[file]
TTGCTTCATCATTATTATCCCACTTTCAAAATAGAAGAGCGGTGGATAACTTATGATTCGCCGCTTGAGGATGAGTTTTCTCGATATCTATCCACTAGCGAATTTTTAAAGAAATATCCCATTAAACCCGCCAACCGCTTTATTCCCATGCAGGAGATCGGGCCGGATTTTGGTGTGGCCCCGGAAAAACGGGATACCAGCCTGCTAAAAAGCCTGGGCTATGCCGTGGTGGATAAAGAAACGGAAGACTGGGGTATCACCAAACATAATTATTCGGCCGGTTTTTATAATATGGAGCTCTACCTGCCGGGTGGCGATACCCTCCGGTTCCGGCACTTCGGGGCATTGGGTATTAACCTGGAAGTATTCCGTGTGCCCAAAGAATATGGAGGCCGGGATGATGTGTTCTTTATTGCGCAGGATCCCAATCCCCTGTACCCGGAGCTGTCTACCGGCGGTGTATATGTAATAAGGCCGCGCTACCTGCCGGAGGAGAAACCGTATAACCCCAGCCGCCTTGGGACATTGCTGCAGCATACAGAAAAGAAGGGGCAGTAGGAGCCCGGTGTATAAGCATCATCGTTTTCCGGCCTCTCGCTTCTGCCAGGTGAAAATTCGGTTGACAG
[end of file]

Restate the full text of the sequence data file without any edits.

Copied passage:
TTGCTTCATCATTATTATCCCACTTTCAAAATAGAAGAGCGGTGGATAACTTATGATTCGCCGCTTGAGGATGAGTTTTCTCGATATCTATCCACTAGCGAATTTTTAAAGAAATATCCCATTAAACCCGCCAACCGCTTTATTCCCATGCAGGAGATCGGGCCGGATTTTGGTGTGGCCCCGGAAAAACGGGATACCAGCCTGCTAAAAAGCCTGGGCTATGCCGTGGTGGATAAAGAAACGGAAGACTGGGGTATCACCAAACATAATTATTCGGCCGGTTTTTATAATATGGAGCTCTACCTGCCGGGTGGCGATACCCTCCGGTTCCGGCACTTCGGGGCATTGGGTATTAACCTGGAAGTATTCCGTGTGCCCAAAGAATATGGAGGCCGGGATGATGTGTTCTTTATTGCGCAGGATCCCAATCCCCTGTACCCGGAGCTGTCTACCGGCGGTGTATATGTAATAAGGCCGCGCTACCTGCCGGAGGAGAAACCGTATAACCCCAGCCGCCTTGGGACATTGCTGCAGCATACAGAAAAGAAGGGGCAGTAGGAGCCCGGTGTATAAGCATCATCGTTTTCCGGCCTCTCGCTTCTGCCAGGTGAAAATTCGGTTGACAG